an illustration of the rightful place of creeds and confessions in the Church
Yesterday at church a friend showed me the illustration below which highlights the rightful place of our Christian creeds and confessions, not as writings to supplant or supersede Scripture but as faithful witnesses to what the Church has believed, taught, and confessed in all places throughout the ages. One of the misunderstandings . . .
Posted in: theology
and a survey of Reader's Greek New Testaments
Searching online for the "best Greek New Testament" is kind of a silly exercise. There are essentially four editions of the Greek NT readily available for students and pastors--the Nestle Aland/United Bible Societies ("NA/UBS") edition (two editions with the same text but different apparatuses), the Byzantine/Majority Text . . .
or why getting a Reader's Greek New Testament is a MUST
People are vain, and pastors are no exception.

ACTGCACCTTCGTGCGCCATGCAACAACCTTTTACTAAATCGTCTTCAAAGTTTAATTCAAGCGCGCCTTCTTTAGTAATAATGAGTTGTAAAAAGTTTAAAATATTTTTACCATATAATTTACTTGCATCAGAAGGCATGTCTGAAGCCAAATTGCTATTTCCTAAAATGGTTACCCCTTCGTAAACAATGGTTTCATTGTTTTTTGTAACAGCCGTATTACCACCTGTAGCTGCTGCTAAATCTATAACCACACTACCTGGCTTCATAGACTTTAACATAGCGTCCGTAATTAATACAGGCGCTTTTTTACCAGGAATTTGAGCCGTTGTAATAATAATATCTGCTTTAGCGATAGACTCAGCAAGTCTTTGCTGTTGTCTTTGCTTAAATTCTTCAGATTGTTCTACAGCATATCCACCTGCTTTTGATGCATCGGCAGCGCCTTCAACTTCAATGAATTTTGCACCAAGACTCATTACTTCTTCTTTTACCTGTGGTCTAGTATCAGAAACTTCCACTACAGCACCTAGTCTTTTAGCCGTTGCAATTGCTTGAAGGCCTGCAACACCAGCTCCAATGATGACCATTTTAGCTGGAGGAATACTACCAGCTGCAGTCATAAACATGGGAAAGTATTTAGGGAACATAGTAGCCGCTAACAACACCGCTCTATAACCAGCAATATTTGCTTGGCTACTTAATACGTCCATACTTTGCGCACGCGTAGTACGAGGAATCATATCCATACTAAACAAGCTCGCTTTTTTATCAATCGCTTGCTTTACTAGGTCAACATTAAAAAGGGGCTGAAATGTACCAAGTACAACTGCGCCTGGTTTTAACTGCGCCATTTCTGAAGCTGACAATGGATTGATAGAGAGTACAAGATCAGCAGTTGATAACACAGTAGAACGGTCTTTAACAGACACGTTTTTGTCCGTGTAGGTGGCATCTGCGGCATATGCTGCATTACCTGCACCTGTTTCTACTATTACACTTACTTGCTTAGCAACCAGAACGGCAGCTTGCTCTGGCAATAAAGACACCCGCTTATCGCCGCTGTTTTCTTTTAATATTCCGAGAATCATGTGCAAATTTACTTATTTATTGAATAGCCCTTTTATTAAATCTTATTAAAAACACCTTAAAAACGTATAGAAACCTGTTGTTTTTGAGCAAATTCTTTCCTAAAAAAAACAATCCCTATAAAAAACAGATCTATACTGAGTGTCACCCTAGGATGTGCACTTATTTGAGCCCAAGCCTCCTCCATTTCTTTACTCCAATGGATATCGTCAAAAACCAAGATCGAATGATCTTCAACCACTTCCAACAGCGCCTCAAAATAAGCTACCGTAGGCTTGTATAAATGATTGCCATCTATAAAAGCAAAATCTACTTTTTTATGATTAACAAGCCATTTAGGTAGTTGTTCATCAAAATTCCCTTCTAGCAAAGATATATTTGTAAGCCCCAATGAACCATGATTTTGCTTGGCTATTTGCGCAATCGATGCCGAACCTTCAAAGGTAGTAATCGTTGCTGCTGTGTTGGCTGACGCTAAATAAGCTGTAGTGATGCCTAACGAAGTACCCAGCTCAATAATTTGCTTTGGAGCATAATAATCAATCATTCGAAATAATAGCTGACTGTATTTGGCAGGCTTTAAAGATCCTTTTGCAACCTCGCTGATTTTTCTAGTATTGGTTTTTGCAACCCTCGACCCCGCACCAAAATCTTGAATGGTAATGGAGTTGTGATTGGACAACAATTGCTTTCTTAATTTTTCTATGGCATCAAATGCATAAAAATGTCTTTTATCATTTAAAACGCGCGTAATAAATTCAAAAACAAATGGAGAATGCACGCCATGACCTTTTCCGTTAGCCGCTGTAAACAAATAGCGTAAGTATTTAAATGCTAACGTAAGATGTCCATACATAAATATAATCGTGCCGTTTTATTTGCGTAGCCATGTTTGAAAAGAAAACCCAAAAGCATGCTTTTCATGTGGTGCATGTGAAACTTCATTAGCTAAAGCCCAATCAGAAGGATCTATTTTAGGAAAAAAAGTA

I still remember in seminary the large group of guys who insisted upon only carrying blue Nestle-Aland Greek New Testament, even though they were way more expensive at the time than the identical red UBS version, simply because Nestle-Aland with its extensive textual notes was (and . . .
a long creed confessing the once-delivered faith
This Sunday marks Trinity Sunday, the day in the church year specifically set aside to focus on the incomprehensible reality that marks the Father, Son, and Holy Spirit--one God in three persons. Traditionally, as part of corporate worship on this Sunday, congregations recite the Athanasian Creed, a 6th or 7th century creed that . . .
"We can stand anything God and nature can throw at us save only plenty. If I wanted to destroy a nation, I would give it too much, and I would have it on its knees, miserable, greedy, sick." -- John Steinbeck
Chris Nye opens his new book Less of More with this prophetic quote from John Steinbeck...and I was immediately . . .
Mother Teresa on success and fidelity
Anselm on salvation, Christ, and resurrection
O Christian soul, soul raised up from grievous death, soul redeemed and freed by the blood of God from wretched bondage: arouse your mind, remember your resurrection, contemplate your redemption and liberation. Consider anew where and what the strength of your salvation is, spend time in meditating upon this strength, delight . . .